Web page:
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Brian  Lyons - Elon University. Elon, NC, US

Brian Lyons Brian  Lyons

Associate Professor of Management | Elon University


Dr. Lyons is an expert in recruitment, selection, counterproductive work and off-duty behavior, and leadership effectiveness.


Dr. Brian D. Lyons is an Associate Professor of Management in the Love School of Business at Elon University. He joined the faculty in Fall 2014 after three years within the Raj Soin College of Business at Wright State University and four years within the Craig School of Business at Fresno State.

Dr. Lyons's research interests involve recruitment, selection, counterproductive work and off-duty behavior, and leadership effectiveness. His research has been published in journals such as the Journal of Applied Psychology, Human Resource Management, Journal of Business and Psychology, Human Performance, Journal of Occupational and Organizational Psychology, and the Journal of Managerial Psychology. His work has been featured in media outlets such as ESPN, NPR (Southern California), "The Current" Radio (CBC, Canada), The Wall Street Journal, The Washington Post, Sports Illustrated, CBS Sports, Yahoo! Sports, the Atlanta Journal-Constitution, The Tennessean, FiveThirtyEight.com, The Huffington Post-Canada, Deadspin, AOLnews.com, and the New York Daily News. Lyons is the recipient of the 2016 Dean's Award for Excellence in Scholarship, the 2017 Dean's Award for Excellence in Teaching, and the 2019 Dean's Award for Excellence in Service.

Prior to entering academia, he conducted HR-related research for the Federal Bureau of Prisons and the American Institutes for Research in Washington, DC. He earned his doctorate in organizational studies from the University at Albany, State University of New York.

Areas of Expertise (3)


Human Resource Management

Organizational Behavior





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Education (3)

State University of New York (SUNY): Ph.D., Organizational Studies

University of Baltimore: M.S., Psychology

Southern Illinois University: B.A., Psychology

Media Appearances (3)

Tests only tell so much about Lamar Jackson

Louisville Courier-Journal  online


The April 4 article about Lamar Jackson, the Heisman Trophy winner from the University of Louisville, includes insights from Lyons, associate professor of management.

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Using data to predict arrest rates of NFL draft picks

ESPN  online


The article discusses if there is a way to judge football players who have encountered off-the-field trouble or otherwise shown a concerning character trait. With the upcoming NFL draft, the author, Kevin Seifert, asks if it is possible for a data set to serve as a predictive tool for football players’ behavior.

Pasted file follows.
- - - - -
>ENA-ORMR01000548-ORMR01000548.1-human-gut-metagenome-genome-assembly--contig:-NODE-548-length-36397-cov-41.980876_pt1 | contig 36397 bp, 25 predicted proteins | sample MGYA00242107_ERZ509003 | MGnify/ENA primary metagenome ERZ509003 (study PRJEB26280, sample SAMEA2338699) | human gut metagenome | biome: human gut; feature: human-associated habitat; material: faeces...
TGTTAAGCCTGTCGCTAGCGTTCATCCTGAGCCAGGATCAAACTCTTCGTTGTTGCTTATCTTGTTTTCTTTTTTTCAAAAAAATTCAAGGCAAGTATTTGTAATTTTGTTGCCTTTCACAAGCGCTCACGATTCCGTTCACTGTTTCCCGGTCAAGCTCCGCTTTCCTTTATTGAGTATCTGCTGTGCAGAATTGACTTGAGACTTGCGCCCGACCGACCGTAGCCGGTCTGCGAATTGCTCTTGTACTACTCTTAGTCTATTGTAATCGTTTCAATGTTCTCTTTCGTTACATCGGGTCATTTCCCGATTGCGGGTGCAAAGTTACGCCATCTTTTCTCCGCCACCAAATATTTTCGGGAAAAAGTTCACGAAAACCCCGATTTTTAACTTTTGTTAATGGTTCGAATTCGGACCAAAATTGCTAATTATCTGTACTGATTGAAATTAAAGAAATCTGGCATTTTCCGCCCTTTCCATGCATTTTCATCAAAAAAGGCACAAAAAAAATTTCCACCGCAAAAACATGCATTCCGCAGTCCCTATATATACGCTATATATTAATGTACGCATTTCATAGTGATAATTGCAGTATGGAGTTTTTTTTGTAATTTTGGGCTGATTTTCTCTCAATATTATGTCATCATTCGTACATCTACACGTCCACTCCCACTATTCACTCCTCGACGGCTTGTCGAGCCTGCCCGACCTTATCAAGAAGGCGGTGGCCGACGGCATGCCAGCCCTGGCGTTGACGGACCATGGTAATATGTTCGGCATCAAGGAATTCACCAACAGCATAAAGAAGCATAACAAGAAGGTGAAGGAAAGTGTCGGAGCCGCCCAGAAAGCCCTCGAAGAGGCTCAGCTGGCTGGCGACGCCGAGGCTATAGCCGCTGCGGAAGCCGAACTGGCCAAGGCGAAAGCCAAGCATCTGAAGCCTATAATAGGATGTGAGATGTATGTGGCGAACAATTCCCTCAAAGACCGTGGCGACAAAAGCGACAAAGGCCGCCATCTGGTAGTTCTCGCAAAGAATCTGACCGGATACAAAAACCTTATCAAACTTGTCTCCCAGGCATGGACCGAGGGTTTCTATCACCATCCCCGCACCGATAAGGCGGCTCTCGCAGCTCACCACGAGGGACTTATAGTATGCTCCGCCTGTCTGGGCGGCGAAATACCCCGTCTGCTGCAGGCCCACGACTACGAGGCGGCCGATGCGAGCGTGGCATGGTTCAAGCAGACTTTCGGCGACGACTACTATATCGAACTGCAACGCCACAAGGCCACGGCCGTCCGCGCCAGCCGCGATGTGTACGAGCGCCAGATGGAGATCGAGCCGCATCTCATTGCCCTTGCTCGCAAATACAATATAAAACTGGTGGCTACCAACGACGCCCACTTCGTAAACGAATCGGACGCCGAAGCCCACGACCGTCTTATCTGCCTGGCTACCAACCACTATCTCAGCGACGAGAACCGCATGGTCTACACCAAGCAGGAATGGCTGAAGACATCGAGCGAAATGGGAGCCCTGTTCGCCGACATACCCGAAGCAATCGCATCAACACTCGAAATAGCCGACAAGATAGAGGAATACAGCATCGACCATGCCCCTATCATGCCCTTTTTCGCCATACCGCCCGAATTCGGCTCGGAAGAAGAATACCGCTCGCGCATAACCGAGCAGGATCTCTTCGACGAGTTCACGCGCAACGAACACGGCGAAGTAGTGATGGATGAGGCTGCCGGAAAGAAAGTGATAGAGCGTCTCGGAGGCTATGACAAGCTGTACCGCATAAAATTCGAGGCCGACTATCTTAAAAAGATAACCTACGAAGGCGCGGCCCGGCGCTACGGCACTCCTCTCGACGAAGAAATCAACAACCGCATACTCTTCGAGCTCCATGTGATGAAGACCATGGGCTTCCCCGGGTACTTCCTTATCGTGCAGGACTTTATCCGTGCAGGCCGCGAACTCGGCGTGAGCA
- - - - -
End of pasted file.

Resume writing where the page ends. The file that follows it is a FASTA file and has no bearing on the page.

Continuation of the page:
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How A Multiple-Choice Test Became A Fixture Of The NFL Draft

FiveThirtyEight  online


Lyons was interviewed for the article that discusses the correlation of NFL players’ performance and intelligence, as measured by the Wonderlic test, a multiple-choice test that is supposed to measure the intelligence of professional football player prospects each winter.

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Event Appearances (3)

Seeking refuge: How LMX helps weather abusive behavior of Dark Triad leaders.

34th annual conference of the Society for Industrial and Organizational Psychology  Washington, D.C.

Reexamining the base rate of demand for HR certifications in the United States.

34th annual conference of the Society for Industrial and Organizational Psychology  Washington, D.C.

Dark Triad leadership and follower motives: Will you follow the devil you know?

33rd annual conference of the Society for Industrial and Organizational Psychology  Chicago, Illinois

Articles (8)

Normalizing mistreatment? Investigating Dark Triad, LMX, and abuse Leadership & Organization Development Journal


Given that many subordinates work for leaders who mistreat them, the purpose of this paper is to examine whether leader–member exchange (LMX) influences the relationship between leaders’ dark triad (DT) traits and follower perceptions of abusive supervision. Drawing on theories of idiosyncratic and deviance credits, the authors posit that high LMX weakens the positive relationship between leaders’ DT traits and the perception of abusive supervision.

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On the effectiveness of peer reporting policies Journal of Managerial Psychology